What Are Resource Limits for Public Benefit and How Do They Affect Benefits Eligibility for My Adult Child with Special Needs?

What Are Resource Limits for Public Benefits and How Do They Affect Benefits Eligibility for My Adult Child with Special Needs

As children with special needs become adults, they often rely on various public benefits to assist them with medical care, financial support, and other forms of care. These public benefits programs may include Supplemental Security Income (SSI) and Medicaid. However, an individual’s eligibility for SSI, Medicaid, and similar public benefits depends on specific household income and resource limits. A special needs lawyer at Rubin Law can help you determine the steps necessary to ensure that your adult child is eligible for these benefits and remains eligible for these critically important benefit programs in the future.

Means-Tested Government Benefit Programs

While not every adult with special needs qualifies for every government benefits program, some programs commonly provide support for these individuals. For example, many adults with special needs receive Supplemental Security Income (SSI) benefits or a monthly stipend for eligible individuals with disabilities. Likewise, the state Medicaid program provides medical insurance coverage for adults with disabilities and certain waiver services that can help qualified individuals remain living in their communities.

These government benefits programs offer essential services and financial support for adults with special needs and are means-tested. In other words, benefit recipients must meet certain income and resource or asset limits, or they will no longer be eligible for those benefits. Therefore, while parents of adult children with special needs often want to contribute to the financial support of their children in one way or another, they must be extraordinarily careful not to take any actions that would jeopardize their children’s benefits.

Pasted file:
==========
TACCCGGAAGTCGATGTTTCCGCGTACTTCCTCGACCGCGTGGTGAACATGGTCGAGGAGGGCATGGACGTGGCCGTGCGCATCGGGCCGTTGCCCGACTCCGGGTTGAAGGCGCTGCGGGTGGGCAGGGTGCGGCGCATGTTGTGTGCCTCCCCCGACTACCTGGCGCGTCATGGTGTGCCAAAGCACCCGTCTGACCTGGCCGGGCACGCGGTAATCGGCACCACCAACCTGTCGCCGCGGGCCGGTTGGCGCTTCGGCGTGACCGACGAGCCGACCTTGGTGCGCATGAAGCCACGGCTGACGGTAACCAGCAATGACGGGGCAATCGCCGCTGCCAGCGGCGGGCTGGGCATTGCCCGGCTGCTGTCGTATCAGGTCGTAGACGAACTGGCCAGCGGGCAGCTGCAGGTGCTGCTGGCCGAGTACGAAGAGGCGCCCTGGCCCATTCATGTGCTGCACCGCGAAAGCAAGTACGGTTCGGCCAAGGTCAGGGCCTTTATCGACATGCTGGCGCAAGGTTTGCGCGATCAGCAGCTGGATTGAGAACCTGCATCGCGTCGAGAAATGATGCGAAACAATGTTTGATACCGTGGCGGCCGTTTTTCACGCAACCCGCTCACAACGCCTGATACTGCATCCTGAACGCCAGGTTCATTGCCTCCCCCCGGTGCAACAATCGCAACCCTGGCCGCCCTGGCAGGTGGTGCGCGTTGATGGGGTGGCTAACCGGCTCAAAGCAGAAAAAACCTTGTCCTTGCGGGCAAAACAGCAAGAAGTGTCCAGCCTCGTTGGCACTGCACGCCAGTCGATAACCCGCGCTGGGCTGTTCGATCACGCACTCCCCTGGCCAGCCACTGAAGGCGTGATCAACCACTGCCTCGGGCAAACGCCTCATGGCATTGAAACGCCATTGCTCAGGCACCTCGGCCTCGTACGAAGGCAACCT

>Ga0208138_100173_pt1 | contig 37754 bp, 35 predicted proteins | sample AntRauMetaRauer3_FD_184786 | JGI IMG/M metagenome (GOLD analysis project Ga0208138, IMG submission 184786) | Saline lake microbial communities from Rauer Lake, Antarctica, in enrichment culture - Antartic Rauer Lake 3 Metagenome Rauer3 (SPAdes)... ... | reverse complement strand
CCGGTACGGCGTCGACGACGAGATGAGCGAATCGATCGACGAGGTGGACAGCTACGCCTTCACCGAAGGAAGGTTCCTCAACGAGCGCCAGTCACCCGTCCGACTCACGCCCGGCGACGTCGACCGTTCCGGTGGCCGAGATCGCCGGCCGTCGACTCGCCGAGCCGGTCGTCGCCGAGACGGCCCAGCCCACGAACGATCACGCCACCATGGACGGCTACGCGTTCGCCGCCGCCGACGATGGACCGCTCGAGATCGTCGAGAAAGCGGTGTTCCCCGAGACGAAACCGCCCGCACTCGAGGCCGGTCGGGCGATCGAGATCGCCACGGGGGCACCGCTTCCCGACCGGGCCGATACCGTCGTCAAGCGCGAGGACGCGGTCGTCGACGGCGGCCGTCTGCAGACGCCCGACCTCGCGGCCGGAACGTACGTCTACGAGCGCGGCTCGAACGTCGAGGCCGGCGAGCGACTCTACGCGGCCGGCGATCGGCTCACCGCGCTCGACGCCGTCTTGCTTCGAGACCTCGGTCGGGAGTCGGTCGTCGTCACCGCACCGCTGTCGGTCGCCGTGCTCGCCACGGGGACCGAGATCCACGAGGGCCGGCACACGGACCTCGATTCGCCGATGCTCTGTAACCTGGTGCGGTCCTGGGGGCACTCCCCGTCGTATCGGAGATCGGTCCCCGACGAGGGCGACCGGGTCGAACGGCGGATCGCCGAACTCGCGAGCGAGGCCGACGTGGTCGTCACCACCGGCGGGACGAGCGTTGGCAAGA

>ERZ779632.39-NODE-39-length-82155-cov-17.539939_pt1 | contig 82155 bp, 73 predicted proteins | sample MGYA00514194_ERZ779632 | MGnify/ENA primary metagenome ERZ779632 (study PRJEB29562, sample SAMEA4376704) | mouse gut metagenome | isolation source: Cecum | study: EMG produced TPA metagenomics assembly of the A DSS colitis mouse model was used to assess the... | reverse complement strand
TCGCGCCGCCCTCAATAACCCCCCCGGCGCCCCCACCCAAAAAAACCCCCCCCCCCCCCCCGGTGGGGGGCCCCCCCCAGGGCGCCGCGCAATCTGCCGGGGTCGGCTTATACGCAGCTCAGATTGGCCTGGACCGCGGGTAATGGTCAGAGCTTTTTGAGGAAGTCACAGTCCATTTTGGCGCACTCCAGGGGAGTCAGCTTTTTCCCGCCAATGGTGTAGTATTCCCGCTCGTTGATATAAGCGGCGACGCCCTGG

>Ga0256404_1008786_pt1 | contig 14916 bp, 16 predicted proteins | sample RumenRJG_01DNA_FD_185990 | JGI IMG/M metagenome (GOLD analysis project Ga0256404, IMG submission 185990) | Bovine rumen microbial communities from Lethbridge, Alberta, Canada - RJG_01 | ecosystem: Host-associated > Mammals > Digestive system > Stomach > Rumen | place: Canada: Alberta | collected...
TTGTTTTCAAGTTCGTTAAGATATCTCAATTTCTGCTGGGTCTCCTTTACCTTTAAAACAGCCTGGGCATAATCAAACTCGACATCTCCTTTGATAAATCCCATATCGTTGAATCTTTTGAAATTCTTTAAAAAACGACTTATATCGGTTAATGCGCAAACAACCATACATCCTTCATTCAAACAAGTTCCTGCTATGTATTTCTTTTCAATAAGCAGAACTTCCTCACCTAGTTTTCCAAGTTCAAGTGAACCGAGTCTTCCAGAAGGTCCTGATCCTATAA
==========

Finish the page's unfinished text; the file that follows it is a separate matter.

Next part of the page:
Resource Limits for Supplemental Security Income (SSI)

According to the Social Security Administration (SSA), individuals can qualify for SSI benefits only if they have assets or resources of less than $2,000 as of 2023. Resources include anything of value, including cash, bank accounts, stocks, real estate, and vehicles. However, some assets do not count as resources, including the following:

  • The house that the individual lives in;
  • One vehicle of any value that is used for the individual’s transportation;
  • The individual’s household goods; and
  • The individual’s personal belongings.

Resource Limits for Medicaid / Aid to Aged, Blind, and Disabled

The asset or resource limit for a single individual receiving regular Medicaid benefits and/or a Medicaid waiver or Home and Community-Based Services (HCBS) is $17,500 as of 2023. Countable assets include cash, stocks, bonds, investments, IRAs (with some exceptions), bank accounts, and real estate where the individual does not live. Some assets are subject to exceptions and, therefore, are non-countable, including personal belongings, household furnishings, one vehicle, and an irrevocable burial trust of up to $15,000. Generally, one’s primary home is also exempt from the asset limit so long as the individual lives there (or intends to return there) and the equity in the home is less than $688,000 for 2023.

Avoid Jeopardizing Your Child’s Eligibility for Government Benefits

In many cases, parents want to continue to provide financial assistance and support to their children with disabilities, even after they become adults. However, they must be cautious about providing financial support to their adult children, or they could jeopardize their children’s eligibility for means-tested government benefits by pushing them over the asset or resource limits.

Fortunately, there are various strategies that parents can use to provide important financial support to their children while still maintaining their eligibility for public benefits. For instance, special needs trusts can hold inheritances that parents wish to leave for the care of their adult children with special needs. Funds placed in ABLE accounts created under the Achieving a Better Life Experience (ABLE) Act generally do not affect eligibility for means-tested government benefits unless the balances in those accounts exceed certain limits.

Call Rubin Law Today to See How We Can Help  

Rubin Law is the only Illinois law firm to dedicate itself exclusively to providing compassionate legal services for children and adults with special needs. We can help you understand resource limits and protecting your child’s eligibility for benefits. We offer unique legal and future planning techniques to meet your family’s individual needs.

Call us today at 866-TO-RUBIN or email us at email@rubinlaw.com to learn more about the services we can offer you and your family.